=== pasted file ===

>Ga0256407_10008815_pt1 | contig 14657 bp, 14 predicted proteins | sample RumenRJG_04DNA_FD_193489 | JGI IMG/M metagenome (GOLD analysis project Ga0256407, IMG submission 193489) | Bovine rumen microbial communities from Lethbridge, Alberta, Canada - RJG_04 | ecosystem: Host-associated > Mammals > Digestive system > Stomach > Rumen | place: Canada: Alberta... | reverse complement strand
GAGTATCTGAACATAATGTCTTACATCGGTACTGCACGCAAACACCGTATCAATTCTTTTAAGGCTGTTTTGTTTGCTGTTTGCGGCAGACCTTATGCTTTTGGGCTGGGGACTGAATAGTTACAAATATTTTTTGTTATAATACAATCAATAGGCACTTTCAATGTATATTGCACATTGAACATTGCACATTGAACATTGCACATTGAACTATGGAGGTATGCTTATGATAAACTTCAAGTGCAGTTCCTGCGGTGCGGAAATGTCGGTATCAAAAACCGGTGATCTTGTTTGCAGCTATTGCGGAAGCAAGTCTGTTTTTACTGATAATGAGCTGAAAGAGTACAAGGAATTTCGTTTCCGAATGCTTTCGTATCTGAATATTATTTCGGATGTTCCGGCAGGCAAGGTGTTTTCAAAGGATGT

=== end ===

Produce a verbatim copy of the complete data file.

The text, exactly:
>Ga0256407_10008815_pt1 | contig 14657 bp, 14 predicted proteins | sample RumenRJG_04DNA_FD_193489 | JGI IMG/M metagenome (GOLD analysis project Ga0256407, IMG submission 193489) | Bovine rumen microbial communities from Lethbridge, Alberta, Canada - RJG_04 | ecosystem: Host-associated > Mammals > Digestive system > Stomach > Rumen | place: Canada: Alberta... | reverse complement strand
GAGTATCTGAACATAATGTCTTACATCGGTACTGCACGCAAACACCGTATCAATTCTTTTAAGGCTGTTTTGTTTGCTGTTTGCGGCAGACCTTATGCTTTTGGGCTGGGGACTGAATAGTTACAAATATTTTTTGTTATAATACAATCAATAGGCACTTTCAATGTATATTGCACATTGAACATTGCACATTGAACATTGCACATTGAACTATGGAGGTATGCTTATGATAAACTTCAAGTGCAGTTCCTGCGGTGCGGAAATGTCGGTATCAAAAACCGGTGATCTTGTTTGCAGCTATTGCGGAAGCAAGTCTGTTTTTACTGATAATGAGCTGAAAGAGTACAAGGAATTTCGTTTCCGAATGCTTTCGTATCTGAATATTATTTCGGATGTTCCGGCAGGCAAGGTGTTTTCAAAGGATGT